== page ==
An irregular, irreverent, post-modern account of the surreal, the ordinary, and the bizarre happenings on and around the Felia lavender farm in Crete

Tuesday, June 26, 2007


There is a silence outside that is palpable: thick and deadening. A solitary cicada stopped rasping several minutes ago and the birds ceased long before that. Nothing is moving out there unless you count the blinding white light that is bouncing from every surface and the heat haze that ripples gently off the baked and bleached soil.

Indoor I can hear the blood pumping in my head and the fluids in my semi-circular canals lurching as I get up from the desk but nothig else. Power was cut, deliberately and possiby on a schedule unannounced, perhaps 40 minutes ago. A mist of sweat covers my forearms and upper lip. My hair is wet. A sweat rash itches at me.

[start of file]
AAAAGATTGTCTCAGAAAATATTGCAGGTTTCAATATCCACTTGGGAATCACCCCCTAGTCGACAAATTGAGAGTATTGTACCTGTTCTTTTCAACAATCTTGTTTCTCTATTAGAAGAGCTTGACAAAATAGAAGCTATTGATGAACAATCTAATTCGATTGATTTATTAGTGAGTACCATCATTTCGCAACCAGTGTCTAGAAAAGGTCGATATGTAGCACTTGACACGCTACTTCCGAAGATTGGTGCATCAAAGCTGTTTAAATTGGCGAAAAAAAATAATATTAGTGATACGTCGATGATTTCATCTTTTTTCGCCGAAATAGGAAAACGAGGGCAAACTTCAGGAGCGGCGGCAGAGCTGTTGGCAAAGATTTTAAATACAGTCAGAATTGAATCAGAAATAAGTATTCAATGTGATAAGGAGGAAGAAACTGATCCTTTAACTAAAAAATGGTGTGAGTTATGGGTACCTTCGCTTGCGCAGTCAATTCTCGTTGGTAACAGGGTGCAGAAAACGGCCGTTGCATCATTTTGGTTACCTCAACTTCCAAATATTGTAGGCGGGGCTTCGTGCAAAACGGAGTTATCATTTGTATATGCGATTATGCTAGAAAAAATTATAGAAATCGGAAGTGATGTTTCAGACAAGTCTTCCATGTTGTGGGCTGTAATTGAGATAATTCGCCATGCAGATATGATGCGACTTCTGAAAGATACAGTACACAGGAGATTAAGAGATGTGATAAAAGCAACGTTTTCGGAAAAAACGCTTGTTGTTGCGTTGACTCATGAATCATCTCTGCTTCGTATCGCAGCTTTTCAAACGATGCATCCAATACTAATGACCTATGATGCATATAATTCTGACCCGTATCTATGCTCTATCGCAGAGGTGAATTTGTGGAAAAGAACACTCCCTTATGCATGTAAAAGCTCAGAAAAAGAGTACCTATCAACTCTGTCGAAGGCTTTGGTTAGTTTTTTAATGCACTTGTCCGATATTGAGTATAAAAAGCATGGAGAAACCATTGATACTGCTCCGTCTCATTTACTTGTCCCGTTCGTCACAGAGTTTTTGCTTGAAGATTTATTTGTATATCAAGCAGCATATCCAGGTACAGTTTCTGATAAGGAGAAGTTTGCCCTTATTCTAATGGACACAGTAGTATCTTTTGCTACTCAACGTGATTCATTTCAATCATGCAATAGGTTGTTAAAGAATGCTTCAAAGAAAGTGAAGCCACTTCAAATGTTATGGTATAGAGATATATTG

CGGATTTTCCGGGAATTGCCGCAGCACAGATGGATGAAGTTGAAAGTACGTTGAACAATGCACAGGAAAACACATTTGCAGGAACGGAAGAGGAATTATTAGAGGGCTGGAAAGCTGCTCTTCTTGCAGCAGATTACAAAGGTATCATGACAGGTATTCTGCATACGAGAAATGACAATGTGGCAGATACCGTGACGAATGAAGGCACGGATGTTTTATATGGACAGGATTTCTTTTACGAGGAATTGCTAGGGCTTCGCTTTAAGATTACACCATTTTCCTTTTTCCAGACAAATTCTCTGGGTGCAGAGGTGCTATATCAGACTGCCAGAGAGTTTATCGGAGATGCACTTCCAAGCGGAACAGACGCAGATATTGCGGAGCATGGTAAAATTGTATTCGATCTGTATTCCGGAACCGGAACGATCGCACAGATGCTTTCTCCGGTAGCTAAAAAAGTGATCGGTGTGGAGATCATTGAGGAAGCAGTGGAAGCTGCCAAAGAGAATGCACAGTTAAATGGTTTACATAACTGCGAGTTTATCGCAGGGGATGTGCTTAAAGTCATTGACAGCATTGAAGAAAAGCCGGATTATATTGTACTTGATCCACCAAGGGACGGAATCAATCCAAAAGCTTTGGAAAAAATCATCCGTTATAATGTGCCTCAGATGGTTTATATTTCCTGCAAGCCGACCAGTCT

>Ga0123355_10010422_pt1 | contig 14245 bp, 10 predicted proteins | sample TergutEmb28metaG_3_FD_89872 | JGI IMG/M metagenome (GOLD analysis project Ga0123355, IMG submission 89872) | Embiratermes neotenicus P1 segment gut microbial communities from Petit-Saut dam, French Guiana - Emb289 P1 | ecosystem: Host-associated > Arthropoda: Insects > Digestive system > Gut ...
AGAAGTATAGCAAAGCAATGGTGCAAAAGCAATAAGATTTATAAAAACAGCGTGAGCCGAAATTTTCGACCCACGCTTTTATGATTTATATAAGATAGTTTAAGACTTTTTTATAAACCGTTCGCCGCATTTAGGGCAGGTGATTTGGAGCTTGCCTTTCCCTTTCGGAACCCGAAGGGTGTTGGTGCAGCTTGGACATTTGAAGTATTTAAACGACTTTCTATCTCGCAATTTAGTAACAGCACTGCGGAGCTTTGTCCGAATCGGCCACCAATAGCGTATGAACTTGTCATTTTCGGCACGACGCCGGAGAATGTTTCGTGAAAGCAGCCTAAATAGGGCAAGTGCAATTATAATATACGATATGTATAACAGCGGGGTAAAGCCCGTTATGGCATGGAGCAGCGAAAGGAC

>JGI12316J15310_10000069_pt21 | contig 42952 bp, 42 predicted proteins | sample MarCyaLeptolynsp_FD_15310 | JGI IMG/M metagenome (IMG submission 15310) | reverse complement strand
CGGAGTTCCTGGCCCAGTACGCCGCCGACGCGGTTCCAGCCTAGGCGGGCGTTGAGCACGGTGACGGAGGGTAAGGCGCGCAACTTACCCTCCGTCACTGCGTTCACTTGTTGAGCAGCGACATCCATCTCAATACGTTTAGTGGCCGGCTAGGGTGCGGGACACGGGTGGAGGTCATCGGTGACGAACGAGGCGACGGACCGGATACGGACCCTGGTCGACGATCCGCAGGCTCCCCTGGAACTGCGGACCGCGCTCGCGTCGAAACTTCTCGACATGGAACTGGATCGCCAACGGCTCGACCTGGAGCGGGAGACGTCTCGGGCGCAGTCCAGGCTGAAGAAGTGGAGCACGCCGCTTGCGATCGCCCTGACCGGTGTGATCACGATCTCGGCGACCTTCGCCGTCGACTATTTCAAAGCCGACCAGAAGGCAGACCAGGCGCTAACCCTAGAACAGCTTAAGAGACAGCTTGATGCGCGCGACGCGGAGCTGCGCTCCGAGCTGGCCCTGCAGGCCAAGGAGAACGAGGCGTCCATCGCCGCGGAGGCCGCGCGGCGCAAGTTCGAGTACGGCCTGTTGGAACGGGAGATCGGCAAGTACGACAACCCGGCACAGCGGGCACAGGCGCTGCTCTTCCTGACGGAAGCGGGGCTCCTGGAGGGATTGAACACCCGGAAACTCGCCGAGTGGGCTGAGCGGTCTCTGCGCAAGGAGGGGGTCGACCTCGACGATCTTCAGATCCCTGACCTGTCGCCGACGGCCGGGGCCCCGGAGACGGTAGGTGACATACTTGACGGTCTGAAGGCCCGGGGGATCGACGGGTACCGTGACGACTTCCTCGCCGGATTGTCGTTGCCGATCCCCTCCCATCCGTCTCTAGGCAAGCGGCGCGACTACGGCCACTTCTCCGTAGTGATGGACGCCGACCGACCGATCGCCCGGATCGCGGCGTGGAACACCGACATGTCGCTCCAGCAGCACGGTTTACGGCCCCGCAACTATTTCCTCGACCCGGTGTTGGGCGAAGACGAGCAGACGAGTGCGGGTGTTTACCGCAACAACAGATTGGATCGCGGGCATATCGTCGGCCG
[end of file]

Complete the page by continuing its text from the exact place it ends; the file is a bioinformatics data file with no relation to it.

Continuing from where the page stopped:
A fly ventures in through the only open shutter. Closed against the heat, we routinely leave one shutter cracked to catch any passing breeze although today it has no work to do, no little air movement to catch and funnel. The tiny, heat exhausted, fly buzzes desultorily before collapsing onto the tiled floor in silence. The silence reigns again.

There is only hot air to breathe and cold water to drink. I sit before a dead computer, both of us completely still, while Gill stands at the table bunching lavender that she picked in the cooler section of the day (82ยบ at 0600 hrs) and that is destined to dry, possibly in record time, on the rack in the bathroom.

And so life goes, on the heatwave days.

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